I love that first sentence and am immediately hooked when reading it. I want to know more: where is this place, what characters will we find there?
I've been thinking about first sentences recently, first paragraphs, and how we as writers should hook the readers early; yeah, stating the obvious. I have a tendency to build, but also like to set a mood, state something vital, with my first sentences or paragraphs--mostly paragraphs, as I go through some samples for this post it became clear I'm a first paragraph(s) kind of writer--yet that vital element may not be obvious until one makes it deep into the story. I wonder, let's look at a few first sentences from projects either completed--the two novels or stories from the collection, The Dark is Light Enough for Me--or stuff in progress--a novel, a handful of other pieces I know I want to complete sooner than later, and see if I have succeeded. So...without further adeiu:
From The Corner of His Mind, my first novel:
"It was faint, a whisper more in Trent Alexander’s head than in his ears, a sound reminiscent of so many voices he had known in his life, yet pure and untouched by any memories he could recall. He thought it had said, “Hello, Trent,” more a mumble, vague and unformed; a muffled introduction. The voice projected as if from a distance, though it seemed much closer than it would like to let on.
As if it had risen from within."
Now, for me, that works, but it's not a grab you around the scruff of your neck kind of works, it's a hinting at something kind of works. And, since I know exactly what the novel does, these opening four sentences say So Much More Than It Would Seem, yet as with most of my fiction, the rewards are in the journey and final revelations.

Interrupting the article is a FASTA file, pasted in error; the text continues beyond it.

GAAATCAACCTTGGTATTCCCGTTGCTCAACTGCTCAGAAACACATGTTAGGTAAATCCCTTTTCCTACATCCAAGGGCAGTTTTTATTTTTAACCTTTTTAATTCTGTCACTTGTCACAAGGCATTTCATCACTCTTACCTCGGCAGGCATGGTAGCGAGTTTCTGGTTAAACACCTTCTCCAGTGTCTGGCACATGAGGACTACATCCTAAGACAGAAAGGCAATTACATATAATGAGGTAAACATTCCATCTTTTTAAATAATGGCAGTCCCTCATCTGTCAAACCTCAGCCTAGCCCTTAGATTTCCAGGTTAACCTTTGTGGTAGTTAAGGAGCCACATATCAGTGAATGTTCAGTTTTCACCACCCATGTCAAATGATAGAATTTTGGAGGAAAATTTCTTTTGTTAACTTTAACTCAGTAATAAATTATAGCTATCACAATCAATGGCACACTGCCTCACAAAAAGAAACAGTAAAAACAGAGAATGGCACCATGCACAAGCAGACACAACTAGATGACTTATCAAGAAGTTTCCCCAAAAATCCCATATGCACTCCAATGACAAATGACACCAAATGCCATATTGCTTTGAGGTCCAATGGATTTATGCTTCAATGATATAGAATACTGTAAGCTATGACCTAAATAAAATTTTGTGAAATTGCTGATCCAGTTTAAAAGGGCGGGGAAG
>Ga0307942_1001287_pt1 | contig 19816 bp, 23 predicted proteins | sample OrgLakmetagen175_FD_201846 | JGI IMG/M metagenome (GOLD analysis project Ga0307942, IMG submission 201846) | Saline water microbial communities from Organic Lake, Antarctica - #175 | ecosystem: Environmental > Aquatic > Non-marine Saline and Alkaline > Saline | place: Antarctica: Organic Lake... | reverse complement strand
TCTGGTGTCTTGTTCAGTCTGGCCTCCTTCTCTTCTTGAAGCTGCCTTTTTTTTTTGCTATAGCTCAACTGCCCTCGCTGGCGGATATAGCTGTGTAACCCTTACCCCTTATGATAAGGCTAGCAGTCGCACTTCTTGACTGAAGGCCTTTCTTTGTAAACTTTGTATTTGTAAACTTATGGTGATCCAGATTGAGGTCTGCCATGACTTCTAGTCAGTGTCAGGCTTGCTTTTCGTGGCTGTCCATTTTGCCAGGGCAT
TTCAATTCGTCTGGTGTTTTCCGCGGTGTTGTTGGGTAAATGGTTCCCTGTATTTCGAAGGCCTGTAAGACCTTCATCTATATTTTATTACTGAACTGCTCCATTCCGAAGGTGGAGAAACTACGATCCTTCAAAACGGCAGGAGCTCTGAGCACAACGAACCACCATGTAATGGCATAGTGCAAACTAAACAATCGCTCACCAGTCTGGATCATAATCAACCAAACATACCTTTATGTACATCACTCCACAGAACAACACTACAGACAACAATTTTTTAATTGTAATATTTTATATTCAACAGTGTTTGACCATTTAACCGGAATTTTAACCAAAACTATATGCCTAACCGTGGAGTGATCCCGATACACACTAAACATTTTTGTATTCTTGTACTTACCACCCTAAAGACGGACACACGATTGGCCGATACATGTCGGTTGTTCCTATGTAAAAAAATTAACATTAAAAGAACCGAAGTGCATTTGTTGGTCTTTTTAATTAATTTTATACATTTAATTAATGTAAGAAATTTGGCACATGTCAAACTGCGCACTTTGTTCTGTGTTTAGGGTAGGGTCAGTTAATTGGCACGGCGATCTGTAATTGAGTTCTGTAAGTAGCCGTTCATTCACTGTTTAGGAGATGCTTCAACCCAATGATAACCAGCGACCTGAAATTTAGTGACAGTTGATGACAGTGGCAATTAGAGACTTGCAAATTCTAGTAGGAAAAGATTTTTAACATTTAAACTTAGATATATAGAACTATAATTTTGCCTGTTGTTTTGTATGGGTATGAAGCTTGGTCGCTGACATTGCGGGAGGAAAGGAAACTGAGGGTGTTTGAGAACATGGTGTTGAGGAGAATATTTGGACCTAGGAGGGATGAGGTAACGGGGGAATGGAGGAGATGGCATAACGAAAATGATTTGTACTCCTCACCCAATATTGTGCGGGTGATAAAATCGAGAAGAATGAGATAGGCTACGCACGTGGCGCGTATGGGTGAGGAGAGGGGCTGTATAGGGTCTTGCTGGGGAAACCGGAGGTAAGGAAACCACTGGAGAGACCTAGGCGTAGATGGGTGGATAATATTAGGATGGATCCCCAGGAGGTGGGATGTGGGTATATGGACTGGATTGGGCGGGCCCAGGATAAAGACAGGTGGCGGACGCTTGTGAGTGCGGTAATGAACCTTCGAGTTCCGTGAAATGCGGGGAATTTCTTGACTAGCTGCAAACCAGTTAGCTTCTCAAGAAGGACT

What do you make of that? Will you read on, to see where it goes?
With the next example, I remember simply wanting to leap in, write something that just blasts out of the gate with a first line to grab you immediately. How about this, from the novel in progress, tentatively titled, The Mantra of Metamorphosis.
"Reverend Bob was naked and on the roof again."
Yeah, okay, what the heck is going on here? A reverend? On the roof? Naked? Do you want to know more?
My second novel, The Wilderness Within, opens with a prologue; yes, a dreaded prologue--don't shake your head--but it's one that ends up wrapping around to the ending in a most profound way. Before I knew my agent was an agent--a long, strange internet story that includes poodles, penguins, our dark family history and, um...er...much more perversion that would make an interesting story in and of itself--I told her, you have to read the whole thing, there's a purpose to Everything and I mean Everything. She told me afterwards Every Writer says that, says, you have to read the whole thing, blah, blah, but this novel was the first time that it was true: the revelations were worth the build-up and bizarre trip.
It wasn’t the wind that awakened me. I’d grown accustomed to its mysterious habits, the fluid rhythms of its rhyme and reason. It came in waves, surging up to the shore of my house, whistling along the wooden walls and jangling windowpanes. It would rattle about, only to recede into the emptiness from whence it came. Not like this other sound. The sound that awakened me lingered, insistent: Here I am, ready or not.
I’d been patient. I was ready.
This other sound buzzed and crackled and breathed deep as the fathomless space between me and out there--
Are you curious? Has that set the mood properly?
Let's move on to some short fiction, a few from my collection that you all should buy now, especially when you can see via Amazon the print version is on sale for $9.32, while the digital version, hey, it's only $3.99 which calculates to (takes off shoes to assist) about 33 cents a story.